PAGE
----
Elastically strain-relaxed GaAs/In$_{0.08}$Ga$_{0.92}$As/GaAs heterostructures on GaAs(001) substrates were fabricated. Pseudomorphic heterostructures grown by MOCVD were patterned using conventional photolithography and a sacrificial AlAs layer was removed by selective etching. As etching proceeds, the structure is released from the substrate, elastic strain relaxation occurs and the strain-relaxed structures are weakly bonded in-place to the substrate. The bond between the structure and the substrate was then strengthened by annealing under conditions similar to those used for whole wafer bonding of GaAs. The strain, composition and thickness of the layers were determined using high resolution X-ray diffraction and the sample surface quality was examined using atomic force microscopy. The degree of strain relaxation of the InGaAs layer is determined by the relative thickness of the GaAs and InGaAs layers in agreement with a force balance model. The increase in the in-plane lattice parameter of the bonded structures as compared to GaAs is 0.25-0.44%.

Document type: 
Thesis
File(s): 
Senior supervisor: 
P
Department: 
Dept. of Physics - Simon Fraser University
Thesis type: 
Thesis (M.Sc.)

The electroluminescence and scanning tunneling microscopy of single molecules

Peer reviewed: 
No, item is not peer reviewed.
Date created: 
2009
Abstract: 

The scanning tunneling microscopy (STM) of single molecules has become a prominent experimental method in the field of molecular electronics. It has been found that in STM experiments, when an electric current flows through a single molecule, the molecule may luminesce. This electroluminescence, in conjunction with traditional STM data, provides a potentially important additional degree of freedom for understanding nanoscale systems. This thesis describes exploratory theoretical work on the newly emerging phenomenon of molecular electroluminescence, and its relationship to the scanning tunneling microscopy of single molecules. A local electrode framework is progressively developed, in order to explain single-molecule electroluminescence data as well as simulating STM current-voltage characteristics and topographic maps for molecules on complex substrates. The molecule Zn(II)-etioporphyrin I is chosen for detailed analysis and comparison with experiment. Electron transport is studied using Landauer theory that relates electric current to the transmission probability for an electron to scatter through the molecule. The theoretical approach utilizes tight binding and extended Huckel approaches for the electrodes and molecule, a charge-conserving scheme to self-consistently model the influence of electric fields and electric currents on the molecular energy level structure, and Fermi's golden rule in calculating electroluminescence. A single coherent framework is ultimately achieved that explains for the first time both the electric current data and molecular electroluminescence in a molecular system and elucidates the physics underlying a rich and previously puzzling array of interlinked optical and transport phenomena.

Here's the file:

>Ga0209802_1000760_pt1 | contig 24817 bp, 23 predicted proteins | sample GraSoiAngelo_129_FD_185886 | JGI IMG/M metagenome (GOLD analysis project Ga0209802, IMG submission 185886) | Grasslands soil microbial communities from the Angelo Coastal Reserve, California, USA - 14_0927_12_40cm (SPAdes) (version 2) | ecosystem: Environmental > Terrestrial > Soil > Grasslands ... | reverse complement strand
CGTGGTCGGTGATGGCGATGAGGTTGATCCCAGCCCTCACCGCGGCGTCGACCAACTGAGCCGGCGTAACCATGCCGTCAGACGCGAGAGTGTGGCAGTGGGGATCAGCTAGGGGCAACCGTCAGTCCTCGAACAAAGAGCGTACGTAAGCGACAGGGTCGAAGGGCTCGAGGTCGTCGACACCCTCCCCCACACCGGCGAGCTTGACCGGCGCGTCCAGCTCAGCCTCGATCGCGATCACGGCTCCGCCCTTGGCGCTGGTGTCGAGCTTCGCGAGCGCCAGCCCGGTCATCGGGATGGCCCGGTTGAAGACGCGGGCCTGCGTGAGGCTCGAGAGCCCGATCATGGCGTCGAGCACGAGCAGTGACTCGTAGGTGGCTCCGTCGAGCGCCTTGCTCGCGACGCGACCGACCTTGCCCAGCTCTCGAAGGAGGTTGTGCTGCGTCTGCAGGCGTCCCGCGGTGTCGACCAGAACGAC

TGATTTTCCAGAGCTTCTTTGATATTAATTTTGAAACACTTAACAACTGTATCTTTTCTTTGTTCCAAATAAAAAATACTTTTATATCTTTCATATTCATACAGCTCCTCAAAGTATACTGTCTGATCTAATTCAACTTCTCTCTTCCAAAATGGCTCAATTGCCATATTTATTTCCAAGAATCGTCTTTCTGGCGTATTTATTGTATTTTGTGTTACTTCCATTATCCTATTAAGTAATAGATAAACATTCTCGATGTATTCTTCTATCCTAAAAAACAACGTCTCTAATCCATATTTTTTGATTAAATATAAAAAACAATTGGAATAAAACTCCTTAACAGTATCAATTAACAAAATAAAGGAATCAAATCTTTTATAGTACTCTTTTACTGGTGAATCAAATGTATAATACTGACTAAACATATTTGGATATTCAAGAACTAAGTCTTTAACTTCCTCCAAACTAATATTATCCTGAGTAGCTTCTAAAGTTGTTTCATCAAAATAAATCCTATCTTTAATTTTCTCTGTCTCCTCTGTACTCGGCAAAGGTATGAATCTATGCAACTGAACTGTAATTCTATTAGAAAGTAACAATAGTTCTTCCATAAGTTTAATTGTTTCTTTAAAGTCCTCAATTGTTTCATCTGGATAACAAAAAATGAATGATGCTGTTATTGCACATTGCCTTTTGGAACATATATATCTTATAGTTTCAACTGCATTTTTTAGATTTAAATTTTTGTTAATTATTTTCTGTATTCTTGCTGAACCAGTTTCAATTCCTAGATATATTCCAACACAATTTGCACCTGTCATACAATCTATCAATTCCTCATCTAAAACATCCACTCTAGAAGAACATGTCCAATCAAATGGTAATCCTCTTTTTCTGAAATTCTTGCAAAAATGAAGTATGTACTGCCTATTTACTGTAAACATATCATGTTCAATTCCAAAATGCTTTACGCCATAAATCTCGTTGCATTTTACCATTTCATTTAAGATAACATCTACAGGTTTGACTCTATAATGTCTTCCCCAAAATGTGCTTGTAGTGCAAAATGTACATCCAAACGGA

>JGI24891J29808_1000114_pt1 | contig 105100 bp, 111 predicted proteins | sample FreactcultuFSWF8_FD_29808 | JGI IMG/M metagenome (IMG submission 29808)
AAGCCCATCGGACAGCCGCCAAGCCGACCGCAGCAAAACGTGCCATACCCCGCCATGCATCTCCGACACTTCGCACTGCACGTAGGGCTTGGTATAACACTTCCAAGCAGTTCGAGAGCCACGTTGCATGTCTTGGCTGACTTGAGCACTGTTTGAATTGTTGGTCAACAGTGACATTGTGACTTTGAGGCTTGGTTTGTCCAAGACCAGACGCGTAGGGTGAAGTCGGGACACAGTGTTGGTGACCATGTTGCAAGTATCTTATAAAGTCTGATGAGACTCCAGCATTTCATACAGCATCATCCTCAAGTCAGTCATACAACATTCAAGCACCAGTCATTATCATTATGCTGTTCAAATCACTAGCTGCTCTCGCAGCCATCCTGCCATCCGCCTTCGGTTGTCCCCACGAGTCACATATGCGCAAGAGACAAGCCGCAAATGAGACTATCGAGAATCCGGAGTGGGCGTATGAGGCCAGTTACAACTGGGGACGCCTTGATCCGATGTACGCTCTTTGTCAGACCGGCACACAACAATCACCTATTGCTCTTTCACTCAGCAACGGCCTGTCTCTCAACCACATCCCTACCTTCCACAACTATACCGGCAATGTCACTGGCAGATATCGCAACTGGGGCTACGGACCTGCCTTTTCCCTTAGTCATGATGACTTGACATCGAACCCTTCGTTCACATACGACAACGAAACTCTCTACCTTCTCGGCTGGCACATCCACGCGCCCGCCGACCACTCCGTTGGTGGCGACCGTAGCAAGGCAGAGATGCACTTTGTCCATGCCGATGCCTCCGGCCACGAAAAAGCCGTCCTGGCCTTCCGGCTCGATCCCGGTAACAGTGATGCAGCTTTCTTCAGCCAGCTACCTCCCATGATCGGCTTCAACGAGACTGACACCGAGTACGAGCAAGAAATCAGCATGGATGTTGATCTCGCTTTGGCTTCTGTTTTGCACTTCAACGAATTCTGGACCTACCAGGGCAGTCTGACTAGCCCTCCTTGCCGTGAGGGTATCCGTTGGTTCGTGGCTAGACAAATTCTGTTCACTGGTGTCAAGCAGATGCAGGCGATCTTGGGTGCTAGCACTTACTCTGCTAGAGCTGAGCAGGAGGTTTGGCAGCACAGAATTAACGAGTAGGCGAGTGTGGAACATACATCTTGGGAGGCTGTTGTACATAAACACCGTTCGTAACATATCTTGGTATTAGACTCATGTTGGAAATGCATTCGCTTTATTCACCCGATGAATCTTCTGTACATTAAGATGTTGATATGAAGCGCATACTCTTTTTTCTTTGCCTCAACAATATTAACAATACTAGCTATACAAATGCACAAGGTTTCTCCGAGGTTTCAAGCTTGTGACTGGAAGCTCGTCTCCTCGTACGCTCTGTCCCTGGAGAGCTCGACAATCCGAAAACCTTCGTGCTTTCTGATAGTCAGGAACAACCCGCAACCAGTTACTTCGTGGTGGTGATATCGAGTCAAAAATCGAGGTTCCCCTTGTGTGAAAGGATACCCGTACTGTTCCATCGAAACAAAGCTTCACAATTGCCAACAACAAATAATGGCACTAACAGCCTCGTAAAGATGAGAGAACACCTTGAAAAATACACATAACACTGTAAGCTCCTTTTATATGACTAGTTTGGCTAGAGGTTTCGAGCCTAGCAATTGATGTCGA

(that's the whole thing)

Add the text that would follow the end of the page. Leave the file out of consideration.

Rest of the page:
Document type: 
Thesis
File(s): 
Senior supervisor: 
G
Department: 
Dept. of Physics - Simon Fraser University
Thesis type: 
Thesis (Ph.D.)

Using boosted decision trees for tau identification in the ATLAS experiment

Peer reviewed: 
No, item is not peer reviewed.
Date created: 
2009
Abstract: